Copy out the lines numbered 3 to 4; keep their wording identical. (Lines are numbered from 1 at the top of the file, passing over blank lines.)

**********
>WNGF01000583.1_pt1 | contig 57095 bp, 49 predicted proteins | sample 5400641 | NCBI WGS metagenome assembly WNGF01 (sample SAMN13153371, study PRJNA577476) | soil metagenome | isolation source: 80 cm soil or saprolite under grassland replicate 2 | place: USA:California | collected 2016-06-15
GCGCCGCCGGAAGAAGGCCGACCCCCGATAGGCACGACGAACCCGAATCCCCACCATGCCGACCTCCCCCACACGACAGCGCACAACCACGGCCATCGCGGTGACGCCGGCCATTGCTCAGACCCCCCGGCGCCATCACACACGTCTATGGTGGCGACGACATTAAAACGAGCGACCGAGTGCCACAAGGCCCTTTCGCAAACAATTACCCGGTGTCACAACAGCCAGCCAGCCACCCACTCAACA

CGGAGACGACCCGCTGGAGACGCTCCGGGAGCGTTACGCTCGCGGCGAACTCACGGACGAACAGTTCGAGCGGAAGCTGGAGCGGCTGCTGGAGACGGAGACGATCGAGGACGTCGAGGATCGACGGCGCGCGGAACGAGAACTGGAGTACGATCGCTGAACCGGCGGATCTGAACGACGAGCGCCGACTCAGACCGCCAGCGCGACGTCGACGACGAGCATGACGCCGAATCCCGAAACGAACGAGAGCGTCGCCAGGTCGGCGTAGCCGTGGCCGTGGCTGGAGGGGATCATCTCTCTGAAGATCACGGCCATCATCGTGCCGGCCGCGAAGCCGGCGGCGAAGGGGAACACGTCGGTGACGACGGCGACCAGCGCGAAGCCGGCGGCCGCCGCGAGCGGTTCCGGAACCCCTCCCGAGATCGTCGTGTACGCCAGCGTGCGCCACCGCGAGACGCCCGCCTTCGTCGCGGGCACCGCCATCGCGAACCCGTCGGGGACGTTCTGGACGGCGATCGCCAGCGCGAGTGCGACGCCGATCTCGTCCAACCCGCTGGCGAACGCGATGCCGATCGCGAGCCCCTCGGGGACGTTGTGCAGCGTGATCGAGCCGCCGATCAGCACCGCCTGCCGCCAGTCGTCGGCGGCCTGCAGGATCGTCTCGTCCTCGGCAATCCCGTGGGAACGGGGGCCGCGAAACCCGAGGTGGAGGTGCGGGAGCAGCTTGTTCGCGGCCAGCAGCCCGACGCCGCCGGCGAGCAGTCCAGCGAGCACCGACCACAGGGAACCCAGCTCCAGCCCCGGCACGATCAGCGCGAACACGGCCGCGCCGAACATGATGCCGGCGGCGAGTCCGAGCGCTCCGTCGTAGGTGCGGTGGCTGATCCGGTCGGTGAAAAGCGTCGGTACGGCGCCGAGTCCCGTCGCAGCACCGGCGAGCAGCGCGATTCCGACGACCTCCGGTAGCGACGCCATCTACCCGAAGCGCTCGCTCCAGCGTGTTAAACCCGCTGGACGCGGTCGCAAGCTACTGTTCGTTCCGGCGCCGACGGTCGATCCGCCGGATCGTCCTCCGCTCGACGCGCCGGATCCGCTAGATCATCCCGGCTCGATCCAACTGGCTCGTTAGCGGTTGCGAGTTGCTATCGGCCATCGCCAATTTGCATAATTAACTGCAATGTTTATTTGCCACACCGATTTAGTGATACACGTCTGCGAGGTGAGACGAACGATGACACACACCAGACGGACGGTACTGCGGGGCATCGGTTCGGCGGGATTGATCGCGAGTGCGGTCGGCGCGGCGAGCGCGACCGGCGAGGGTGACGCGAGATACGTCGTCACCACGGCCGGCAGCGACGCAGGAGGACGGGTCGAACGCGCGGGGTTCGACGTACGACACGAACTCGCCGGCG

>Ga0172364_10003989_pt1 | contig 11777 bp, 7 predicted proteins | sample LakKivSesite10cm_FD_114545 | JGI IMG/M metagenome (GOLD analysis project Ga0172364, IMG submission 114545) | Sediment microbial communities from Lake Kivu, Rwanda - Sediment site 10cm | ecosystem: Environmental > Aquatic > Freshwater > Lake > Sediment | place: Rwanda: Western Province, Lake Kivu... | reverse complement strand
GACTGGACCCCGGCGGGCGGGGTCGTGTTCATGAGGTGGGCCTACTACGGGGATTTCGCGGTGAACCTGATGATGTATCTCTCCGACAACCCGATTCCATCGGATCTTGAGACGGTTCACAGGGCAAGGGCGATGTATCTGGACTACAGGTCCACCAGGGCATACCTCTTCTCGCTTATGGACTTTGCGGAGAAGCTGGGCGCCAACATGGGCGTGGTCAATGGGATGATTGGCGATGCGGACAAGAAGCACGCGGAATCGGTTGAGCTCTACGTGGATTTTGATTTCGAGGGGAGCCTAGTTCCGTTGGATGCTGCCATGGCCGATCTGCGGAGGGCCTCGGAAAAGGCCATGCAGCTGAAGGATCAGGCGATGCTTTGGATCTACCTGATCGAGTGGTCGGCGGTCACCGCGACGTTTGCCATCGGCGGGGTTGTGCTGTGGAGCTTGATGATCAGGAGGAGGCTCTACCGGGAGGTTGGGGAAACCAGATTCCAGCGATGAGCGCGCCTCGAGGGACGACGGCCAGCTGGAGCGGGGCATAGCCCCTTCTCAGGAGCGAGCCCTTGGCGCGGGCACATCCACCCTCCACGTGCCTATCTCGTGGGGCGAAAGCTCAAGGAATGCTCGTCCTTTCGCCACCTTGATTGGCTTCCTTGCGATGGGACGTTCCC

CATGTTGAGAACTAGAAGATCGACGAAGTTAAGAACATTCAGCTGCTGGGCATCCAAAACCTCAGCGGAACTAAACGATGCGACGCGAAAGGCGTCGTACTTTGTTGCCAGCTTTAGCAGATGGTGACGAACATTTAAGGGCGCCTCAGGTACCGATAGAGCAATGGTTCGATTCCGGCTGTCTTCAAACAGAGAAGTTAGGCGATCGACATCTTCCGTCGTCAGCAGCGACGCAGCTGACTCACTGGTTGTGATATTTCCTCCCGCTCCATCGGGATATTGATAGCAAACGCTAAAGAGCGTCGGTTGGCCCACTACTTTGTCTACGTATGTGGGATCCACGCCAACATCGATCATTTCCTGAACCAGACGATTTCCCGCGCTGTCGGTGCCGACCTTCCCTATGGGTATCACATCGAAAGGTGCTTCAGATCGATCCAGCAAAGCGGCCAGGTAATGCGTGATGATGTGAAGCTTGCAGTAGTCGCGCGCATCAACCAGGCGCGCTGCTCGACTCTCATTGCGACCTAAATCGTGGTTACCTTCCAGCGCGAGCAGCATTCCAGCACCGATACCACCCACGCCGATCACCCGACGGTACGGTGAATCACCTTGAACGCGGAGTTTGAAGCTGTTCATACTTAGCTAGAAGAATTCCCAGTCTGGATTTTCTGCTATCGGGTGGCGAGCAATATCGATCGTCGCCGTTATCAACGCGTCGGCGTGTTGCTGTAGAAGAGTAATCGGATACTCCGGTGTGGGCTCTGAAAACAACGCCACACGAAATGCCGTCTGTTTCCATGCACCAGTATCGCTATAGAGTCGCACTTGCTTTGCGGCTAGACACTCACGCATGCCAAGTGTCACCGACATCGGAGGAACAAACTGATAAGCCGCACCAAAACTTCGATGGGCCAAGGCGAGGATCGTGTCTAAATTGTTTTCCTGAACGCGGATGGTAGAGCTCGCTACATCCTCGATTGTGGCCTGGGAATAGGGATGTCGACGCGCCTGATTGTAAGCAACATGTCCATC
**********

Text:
CGGAGACGACCCGCTGGAGACGCTCCGGGAGCGTTACGCTCGCGGCGAACTCACGGACGAACAGTTCGAGCGGAAGCTGGAGCGGCTGCTGGAGACGGAGACGATCGAGGACGTCGAGGATCGACGGCGCGCGGAACGAGAACTGGAGTACGATCGCTGAACCGGCGGATCTGAACGACGAGCGCCGACTCAGACCGCCAGCGCGACGTCGACGACGAGCATGACGCCGAATCCCGAAACGAACGAGAGCGTCGCCAGGTCGGCGTAGCCGTGGCCGTGGCTGGAGGGGATCATCTCTCTGAAGATCACGGCCATCATCGTGCCGGCCGCGAAGCCGGCGGCGAAGGGGAACACGTCGGTGACGACGGCGACCAGCGCGAAGCCGGCGGCCGCCGCGAGCGGTTCCGGAACCCCTCCCGAGATCGTCGTGTACGCCAGCGTGCGCCACCGCGAGACGCCCGCCTTCGTCGCGGGCACCGCCATCGCGAACCCGTCGGGGACGTTCTGGACGGCGATCGCCAGCGCGAGTGCGACGCCGATCTCGTCCAACCCGCTGGCGAACGCGATGCCGATCGCGAGCCCCTCGGGGACGTTGTGCAGCGTGATCGAGCCGCCGATCAGCACCGCCTGCCGCCAGTCGTCGGCGGCCTGCAGGATCGTCTCGTCCTCGGCAATCCCGTGGGAACGGGGGCCGCGAAACCCGAGGTGGAGGTGCGGGAGCAGCTTGTTCGCGGCCAGCAGCCCGACGCCGCCGGCGAGCAGTCCAGCGAGCACCGACCACAGGGAACCCAGCTCCAGCCCCGGCACGATCAGCGCGAACACGGCCGCGCCGAACATGATGCCGGCGGCGAGTCCGAGCGCTCCGTCGTAGGTGCGGTGGCTGATCCGGTCGGTGAAAAGCGTCGGTACGGCGCCGAGTCCCGTCGCAGCACCGGCGAGCAGCGCGATTCCGACGACCTCCGGTAGCGACGCCATCTACCCGAAGCGCTCGCTCCAGCGTGTTAAACCCGCTGGACGCGGTCGCAAGCTACTGTTCGTTCCGGCGCCGACGGTCGATCCGCCGGATCGTCCTCCGCTCGACGCGCCGGATCCGCTAGATCATCCCGGCTCGATCCAACTGGCTCGTTAGCGGTTGCGAGTTGCTATCGGCCATCGCCAATTTGCATAATTAACTGCAATGTTTATTTGCCACACCGATTTAGTGATACACGTCTGCGAGGTGAGACGAACGATGACACACACCAGACGGACGGTACTGCGGGGCATCGGTTCGGCGGGATTGATCGCGAGTGCGGTCGGCGCGGCGAGCGCGACCGGCGAGGGTGACGCGAGATACGTCGTCACCACGGCCGGCAGCGACGCAGGAGGACGGGTCGAACGCGCGGGGTTCGACGTACGACACGAACTCGCCGGCG

>Ga0172364_10003989_pt1 | contig 11777 bp, 7 predicted proteins | sample LakKivSesite10cm_FD_114545 | JGI IMG/M metagenome (GOLD analysis project Ga0172364, IMG submission 114545) | Sediment microbial communities from Lake Kivu, Rwanda - Sediment site 10cm | ecosystem: Environmental > Aquatic > Freshwater > Lake > Sediment | place: Rwanda: Western Province, Lake Kivu... | reverse complement strand